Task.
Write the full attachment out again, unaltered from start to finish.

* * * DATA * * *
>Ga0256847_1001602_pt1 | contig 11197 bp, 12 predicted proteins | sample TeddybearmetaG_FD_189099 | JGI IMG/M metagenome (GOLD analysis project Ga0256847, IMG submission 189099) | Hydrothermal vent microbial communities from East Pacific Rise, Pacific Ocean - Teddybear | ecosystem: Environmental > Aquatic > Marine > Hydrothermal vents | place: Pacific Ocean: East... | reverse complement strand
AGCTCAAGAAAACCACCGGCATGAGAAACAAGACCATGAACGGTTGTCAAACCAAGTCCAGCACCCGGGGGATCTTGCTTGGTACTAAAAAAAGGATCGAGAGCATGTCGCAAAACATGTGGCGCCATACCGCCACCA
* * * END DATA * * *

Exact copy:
>Ga0256847_1001602_pt1 | contig 11197 bp, 12 predicted proteins | sample TeddybearmetaG_FD_189099 | JGI IMG/M metagenome (GOLD analysis project Ga0256847, IMG submission 189099) | Hydrothermal vent microbial communities from East Pacific Rise, Pacific Ocean - Teddybear | ecosystem: Environmental > Aquatic > Marine > Hydrothermal vents | place: Pacific Ocean: East... | reverse complement strand
AGCTCAAGAAAACCACCGGCATGAGAAACAAGACCATGAACGGTTGTCAAACCAAGTCCAGCACCCGGGGGATCTTGCTTGGTACTAAAAAAAGGATCGAGAGCATGTCGCAAAACATGTGGCGCCATACCGCCACCA